Post a gif that expresses thoughts or feelings about the content of the post
That way, your friends and their posts will actually receive support rather than potential suppression.
Let’s save the angry face for those posts that express hatred, vilification, prejudice, discrimination or violence. They’re the ones that should be suppressed.
Author’s note: When I first wrote this post, it was based on information I found in forum conversations while looking for the answers to problems I was having with my posts and my ability to post on Facebook being suspended even though I was not active, and had not been for some hours, when those suspensions occurred. The posts in question had received angry responses because people were angry at the problems I was having.
I should have recorded the urls of those conversations at the time, but failed to do so then, and am unable to find them again now.
Therefore, I have edited my original post to reflect the fact that what I have written here can now only be considered anecdotal and conjectural in nature.
My intention was only ever sincere and honest, and my initial statements based on information that did indeed seem to be consistent with my own experience. I apologise that I am unable to direct my readers to that evidence now.
It was spent in the presence of someone I’d rather never set eyes on again. It was spent in pursuit of justice. It was spent blinking back tears and swallowing my revulsion.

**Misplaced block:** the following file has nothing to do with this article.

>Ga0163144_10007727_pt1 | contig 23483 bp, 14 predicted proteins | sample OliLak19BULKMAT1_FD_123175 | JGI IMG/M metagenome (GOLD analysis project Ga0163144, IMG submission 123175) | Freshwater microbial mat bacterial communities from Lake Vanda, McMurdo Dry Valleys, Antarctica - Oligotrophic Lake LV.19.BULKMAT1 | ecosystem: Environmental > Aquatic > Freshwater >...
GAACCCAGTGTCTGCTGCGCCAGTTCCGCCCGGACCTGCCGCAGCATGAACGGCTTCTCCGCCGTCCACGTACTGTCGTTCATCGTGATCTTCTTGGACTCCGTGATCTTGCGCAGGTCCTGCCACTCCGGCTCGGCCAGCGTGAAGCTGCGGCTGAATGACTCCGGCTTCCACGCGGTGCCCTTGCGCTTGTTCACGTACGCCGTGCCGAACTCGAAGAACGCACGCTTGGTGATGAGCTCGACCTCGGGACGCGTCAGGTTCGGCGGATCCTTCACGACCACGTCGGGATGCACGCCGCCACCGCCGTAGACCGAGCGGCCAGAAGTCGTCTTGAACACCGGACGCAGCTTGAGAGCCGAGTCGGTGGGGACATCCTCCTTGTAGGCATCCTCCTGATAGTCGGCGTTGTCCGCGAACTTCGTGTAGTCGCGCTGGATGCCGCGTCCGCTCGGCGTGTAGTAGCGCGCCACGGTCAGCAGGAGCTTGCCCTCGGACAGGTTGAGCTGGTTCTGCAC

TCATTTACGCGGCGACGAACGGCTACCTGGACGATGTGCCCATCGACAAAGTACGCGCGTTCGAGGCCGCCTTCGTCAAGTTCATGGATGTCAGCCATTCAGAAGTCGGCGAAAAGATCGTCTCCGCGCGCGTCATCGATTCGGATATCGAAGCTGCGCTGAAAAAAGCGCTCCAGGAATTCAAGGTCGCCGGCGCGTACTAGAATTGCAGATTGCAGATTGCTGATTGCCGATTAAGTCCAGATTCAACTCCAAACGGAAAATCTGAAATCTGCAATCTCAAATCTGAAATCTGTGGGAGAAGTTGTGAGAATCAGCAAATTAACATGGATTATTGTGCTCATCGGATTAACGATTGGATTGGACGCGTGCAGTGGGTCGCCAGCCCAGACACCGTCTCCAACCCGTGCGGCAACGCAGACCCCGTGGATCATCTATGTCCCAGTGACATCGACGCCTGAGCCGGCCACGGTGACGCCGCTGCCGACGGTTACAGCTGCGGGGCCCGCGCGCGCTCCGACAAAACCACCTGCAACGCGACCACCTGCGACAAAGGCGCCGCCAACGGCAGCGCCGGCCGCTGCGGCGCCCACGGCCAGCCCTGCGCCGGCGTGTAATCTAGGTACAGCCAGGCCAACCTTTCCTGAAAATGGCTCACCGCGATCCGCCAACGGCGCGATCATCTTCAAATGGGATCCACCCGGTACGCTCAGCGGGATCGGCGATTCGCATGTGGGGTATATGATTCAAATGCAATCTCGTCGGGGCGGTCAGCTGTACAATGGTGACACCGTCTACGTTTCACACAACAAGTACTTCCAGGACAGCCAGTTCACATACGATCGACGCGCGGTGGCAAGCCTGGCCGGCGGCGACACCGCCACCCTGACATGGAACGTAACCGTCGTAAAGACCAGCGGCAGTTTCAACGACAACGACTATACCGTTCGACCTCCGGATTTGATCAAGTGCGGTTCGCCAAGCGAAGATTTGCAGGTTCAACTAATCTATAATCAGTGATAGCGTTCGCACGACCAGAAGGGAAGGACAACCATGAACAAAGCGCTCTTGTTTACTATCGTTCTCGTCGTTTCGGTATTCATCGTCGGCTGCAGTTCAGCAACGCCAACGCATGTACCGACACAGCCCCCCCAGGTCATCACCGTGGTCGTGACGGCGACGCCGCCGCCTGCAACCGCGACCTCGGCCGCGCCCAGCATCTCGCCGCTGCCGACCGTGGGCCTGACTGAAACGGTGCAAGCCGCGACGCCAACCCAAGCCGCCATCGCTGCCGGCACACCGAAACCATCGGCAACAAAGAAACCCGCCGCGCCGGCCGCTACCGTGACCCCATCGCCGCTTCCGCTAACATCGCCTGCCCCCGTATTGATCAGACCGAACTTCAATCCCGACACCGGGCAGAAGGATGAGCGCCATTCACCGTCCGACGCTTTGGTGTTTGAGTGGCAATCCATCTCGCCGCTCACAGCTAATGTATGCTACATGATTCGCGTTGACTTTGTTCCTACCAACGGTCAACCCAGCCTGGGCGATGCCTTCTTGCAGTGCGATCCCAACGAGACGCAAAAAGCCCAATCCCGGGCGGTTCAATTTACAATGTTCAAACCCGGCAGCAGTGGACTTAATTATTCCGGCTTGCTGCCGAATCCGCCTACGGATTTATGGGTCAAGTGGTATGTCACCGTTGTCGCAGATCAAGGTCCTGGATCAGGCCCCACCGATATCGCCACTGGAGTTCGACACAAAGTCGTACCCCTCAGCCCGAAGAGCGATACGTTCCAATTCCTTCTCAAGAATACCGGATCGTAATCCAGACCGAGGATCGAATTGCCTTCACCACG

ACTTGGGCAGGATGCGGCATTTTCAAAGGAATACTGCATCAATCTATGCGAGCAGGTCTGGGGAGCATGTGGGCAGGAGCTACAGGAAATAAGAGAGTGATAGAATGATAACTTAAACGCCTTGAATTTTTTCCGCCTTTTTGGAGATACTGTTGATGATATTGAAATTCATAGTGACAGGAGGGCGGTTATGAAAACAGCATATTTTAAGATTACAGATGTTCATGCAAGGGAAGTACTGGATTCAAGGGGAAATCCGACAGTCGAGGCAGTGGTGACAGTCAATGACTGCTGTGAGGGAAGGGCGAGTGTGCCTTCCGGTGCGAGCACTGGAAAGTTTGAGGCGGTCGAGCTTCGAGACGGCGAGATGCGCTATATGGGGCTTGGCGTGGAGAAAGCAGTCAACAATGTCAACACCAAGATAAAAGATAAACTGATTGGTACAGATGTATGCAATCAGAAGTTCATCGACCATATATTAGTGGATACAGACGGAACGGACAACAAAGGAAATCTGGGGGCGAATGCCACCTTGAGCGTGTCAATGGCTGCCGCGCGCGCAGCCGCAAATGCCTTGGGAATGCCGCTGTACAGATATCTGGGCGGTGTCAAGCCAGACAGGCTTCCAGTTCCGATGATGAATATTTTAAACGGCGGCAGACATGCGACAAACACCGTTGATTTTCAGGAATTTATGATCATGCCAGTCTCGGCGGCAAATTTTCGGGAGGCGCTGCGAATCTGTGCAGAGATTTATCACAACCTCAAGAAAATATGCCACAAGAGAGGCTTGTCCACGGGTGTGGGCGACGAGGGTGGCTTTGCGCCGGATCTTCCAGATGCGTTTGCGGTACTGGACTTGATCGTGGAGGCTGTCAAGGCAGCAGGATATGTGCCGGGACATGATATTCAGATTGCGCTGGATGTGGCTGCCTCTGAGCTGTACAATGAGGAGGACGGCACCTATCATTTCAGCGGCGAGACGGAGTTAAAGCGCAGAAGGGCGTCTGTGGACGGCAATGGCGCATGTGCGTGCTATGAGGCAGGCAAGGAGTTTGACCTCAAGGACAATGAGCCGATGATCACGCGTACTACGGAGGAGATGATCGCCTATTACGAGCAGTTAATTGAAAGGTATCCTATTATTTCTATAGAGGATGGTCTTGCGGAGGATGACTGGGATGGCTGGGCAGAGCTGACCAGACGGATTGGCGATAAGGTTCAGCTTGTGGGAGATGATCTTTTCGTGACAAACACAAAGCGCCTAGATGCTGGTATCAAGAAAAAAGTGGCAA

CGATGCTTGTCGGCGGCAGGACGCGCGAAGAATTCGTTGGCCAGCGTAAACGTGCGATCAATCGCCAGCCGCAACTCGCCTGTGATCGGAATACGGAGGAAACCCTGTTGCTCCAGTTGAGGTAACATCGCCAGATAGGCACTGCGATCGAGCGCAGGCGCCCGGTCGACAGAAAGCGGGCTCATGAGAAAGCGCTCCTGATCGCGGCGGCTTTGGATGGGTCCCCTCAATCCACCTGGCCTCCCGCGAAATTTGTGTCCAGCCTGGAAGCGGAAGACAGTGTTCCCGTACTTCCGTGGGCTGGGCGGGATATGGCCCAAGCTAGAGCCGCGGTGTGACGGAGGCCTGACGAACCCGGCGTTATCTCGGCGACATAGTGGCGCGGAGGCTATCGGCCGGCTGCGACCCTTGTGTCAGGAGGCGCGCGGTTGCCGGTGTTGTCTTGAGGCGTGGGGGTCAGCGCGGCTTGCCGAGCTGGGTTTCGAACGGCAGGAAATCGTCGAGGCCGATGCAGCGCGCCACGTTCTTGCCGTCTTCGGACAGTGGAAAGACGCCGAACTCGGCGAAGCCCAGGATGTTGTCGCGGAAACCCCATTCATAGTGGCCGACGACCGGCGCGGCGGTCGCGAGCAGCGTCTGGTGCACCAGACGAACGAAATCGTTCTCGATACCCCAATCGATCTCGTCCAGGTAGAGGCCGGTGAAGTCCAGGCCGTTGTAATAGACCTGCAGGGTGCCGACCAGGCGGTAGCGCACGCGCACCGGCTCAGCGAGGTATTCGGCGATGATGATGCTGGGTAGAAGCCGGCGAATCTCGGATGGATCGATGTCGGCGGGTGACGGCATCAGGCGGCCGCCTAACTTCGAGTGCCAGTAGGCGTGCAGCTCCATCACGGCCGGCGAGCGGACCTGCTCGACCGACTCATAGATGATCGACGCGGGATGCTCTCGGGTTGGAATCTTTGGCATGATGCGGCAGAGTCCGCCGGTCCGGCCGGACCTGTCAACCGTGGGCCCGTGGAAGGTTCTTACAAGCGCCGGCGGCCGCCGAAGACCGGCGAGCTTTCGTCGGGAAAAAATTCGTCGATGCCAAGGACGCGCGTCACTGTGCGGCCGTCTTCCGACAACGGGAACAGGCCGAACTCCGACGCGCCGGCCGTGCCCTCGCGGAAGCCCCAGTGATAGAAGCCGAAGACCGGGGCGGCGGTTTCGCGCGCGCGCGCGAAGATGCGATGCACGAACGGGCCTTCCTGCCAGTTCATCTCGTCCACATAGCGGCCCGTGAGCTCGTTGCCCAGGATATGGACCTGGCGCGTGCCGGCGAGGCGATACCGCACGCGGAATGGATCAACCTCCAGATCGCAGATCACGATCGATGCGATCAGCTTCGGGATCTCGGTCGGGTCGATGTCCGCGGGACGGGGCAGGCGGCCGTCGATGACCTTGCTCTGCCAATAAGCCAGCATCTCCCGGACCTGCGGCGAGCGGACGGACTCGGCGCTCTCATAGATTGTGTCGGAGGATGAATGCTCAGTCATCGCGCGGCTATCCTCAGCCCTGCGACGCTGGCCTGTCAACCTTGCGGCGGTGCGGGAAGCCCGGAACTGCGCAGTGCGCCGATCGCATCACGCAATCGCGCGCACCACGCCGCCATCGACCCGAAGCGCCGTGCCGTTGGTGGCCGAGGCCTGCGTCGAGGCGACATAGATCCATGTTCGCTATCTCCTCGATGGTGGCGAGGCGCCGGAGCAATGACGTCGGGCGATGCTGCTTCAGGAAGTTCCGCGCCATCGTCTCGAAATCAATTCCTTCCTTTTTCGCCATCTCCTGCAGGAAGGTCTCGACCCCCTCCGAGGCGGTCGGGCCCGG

There is still anger burning within me that I cannot quench. My heart is heavy with the reopening of old wounds.
And I am powerless, unable to do anything but look on and observe.
I suppose it’s a good thing that I don’t have the psychic power to set someone on fire from across the room. I could do so, quite willingly, if I were able.
It’s fair to say that if a certain person did happen to spontaneously combust, I would make good use of my bottle of water by drinking it.
I do not, as a rule, harbour such feelings toward other people. I am fully aware of my own sins and imperfections. But when people commit to the unconscionable and then defend it, any concept of “benefit of the doubt” or “we all make mistakes” is well and truly cast aside.
I can feel another horror story coming on, but it’s not ready to be written yet. The ideas need to percolate more. And so, I must bide my time.
Facebook’s “community standards” did not enter my thoughts last night when I was posting about what I love and hate about Facebook. Had I been writing that post today, it would have been a very different story.
This afternoon, I set up a new page on Facebook with the aim of extending my reach to new readers by using a popular bookish hashtag phrase, What To Read, as the title.
As soon as I had set up the page, Facebook started coaching me to complete certain steps to make my page more visible.
Profile photo: check. Cover photo: check. First post: check.